Vertical Variation of Turbulent Entrainment Mixing Processes in Marine Stratocumulus Clouds Using High-Resolution Digital Holography

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Department of Physics


Marine stratocumulus clouds contribute significantly to the Earth's radiation budget due to their extensive coverage and high albedo. Yet, subgrid variability in cloud properties, such as aerosol concentration, droplet number, and precipitation rates, lead to considerable errors in global climate models. While these clouds usually have small vertical extent, turbulent entrainment-mixing and precipitation can generate significant variations in droplet number, size, and relative dispersion with altitude. Here, we analyze turbulent entrainment-mixing processes and the variability in cloud microphysical properties as a function of height within a warm marine stratocumulus cloud layer over the Eastern North Atlantic. We use high-resolution airborne holographic measurements and compare them with local turbulence measurements. We find that entrainment-mixing is primarily inhomogeneous near cloud top and homogeneous near cloud base. Further analysis of Damköhler number and transition scale number are able to explain the mixing mechanisms at different cloud heights using phase relaxation but not droplet evaporation as the microphysical time scale. A modified droplet evaporation time scale that considers local saturation deficit using a simple linear mixing model is developed, and it is able to reliably explain the observed mixing mechanisms. This study reinforces the importance of turbulent mixing and the use of appropriate microphysical time scales in determining cloud microphysical processes.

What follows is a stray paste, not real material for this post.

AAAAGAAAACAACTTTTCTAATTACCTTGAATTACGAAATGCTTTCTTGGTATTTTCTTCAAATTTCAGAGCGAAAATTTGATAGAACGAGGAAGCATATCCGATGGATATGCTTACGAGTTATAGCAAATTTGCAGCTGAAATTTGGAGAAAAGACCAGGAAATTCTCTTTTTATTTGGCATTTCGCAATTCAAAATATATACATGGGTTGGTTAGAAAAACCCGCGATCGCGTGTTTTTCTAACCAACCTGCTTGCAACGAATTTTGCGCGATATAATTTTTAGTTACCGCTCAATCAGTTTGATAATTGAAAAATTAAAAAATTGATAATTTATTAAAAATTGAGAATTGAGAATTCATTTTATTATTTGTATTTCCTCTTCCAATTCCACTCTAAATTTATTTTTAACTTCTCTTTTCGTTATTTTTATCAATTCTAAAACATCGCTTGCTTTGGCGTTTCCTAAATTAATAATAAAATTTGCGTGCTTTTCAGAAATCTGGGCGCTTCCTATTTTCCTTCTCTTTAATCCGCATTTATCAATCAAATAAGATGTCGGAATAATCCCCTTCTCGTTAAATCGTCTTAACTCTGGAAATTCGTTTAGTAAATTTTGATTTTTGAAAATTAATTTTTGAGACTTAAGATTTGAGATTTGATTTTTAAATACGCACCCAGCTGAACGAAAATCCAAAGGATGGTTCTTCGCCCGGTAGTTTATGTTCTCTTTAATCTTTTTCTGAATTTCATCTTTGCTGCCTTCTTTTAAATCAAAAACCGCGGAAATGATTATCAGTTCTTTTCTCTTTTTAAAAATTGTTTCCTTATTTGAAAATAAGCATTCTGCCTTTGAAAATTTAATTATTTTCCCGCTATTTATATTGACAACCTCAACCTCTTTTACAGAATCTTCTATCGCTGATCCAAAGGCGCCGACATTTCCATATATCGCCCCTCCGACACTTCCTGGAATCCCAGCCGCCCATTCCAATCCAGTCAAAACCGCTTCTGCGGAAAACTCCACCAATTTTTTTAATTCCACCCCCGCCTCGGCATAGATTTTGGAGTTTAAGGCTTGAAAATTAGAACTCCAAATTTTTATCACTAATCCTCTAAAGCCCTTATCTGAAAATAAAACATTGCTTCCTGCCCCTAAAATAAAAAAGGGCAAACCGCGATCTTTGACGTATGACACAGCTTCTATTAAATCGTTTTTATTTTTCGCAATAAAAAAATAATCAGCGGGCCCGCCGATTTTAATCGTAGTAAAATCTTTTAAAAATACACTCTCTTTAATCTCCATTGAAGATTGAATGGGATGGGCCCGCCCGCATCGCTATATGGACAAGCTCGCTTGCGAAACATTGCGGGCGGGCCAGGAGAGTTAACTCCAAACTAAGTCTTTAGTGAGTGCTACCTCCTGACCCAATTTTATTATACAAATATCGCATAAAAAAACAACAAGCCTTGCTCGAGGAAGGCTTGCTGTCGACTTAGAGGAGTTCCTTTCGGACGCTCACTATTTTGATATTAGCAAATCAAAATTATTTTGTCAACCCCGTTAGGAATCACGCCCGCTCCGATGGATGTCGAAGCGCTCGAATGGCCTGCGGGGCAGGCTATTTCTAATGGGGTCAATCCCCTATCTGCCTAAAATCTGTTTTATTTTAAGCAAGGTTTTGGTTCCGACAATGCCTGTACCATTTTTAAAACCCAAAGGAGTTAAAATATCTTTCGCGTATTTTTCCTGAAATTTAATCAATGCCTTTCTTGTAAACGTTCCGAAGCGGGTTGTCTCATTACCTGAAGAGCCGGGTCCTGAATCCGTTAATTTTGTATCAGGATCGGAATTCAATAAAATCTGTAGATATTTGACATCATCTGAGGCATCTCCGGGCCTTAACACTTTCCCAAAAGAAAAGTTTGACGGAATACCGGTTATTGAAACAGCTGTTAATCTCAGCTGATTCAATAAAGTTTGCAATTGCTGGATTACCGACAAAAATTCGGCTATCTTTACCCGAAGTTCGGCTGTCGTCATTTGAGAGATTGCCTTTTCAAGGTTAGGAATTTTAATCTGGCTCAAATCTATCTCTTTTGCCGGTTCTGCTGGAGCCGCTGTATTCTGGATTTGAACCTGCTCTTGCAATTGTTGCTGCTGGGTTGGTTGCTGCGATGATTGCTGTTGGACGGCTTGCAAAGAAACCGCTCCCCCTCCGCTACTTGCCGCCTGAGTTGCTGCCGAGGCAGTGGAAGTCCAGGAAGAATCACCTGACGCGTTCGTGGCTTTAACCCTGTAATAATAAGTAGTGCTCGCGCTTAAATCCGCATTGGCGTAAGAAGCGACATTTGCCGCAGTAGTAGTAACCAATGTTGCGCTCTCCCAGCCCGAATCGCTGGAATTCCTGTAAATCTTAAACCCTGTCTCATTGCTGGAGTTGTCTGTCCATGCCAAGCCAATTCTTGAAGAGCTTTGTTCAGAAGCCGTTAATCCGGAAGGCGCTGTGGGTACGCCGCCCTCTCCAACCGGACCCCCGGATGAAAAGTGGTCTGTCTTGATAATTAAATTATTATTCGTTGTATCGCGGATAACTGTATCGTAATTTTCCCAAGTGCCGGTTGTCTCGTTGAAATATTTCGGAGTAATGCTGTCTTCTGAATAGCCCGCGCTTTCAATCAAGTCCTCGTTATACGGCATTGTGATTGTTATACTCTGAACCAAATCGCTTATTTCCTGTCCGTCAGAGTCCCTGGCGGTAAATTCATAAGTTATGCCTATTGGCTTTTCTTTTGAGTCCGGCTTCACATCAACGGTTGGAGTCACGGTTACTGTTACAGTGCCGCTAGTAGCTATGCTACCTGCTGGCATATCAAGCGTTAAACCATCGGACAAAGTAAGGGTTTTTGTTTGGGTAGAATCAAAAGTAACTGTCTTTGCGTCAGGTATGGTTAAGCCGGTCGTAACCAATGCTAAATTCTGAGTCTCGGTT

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Journal of Geophysical Research: Atmospheres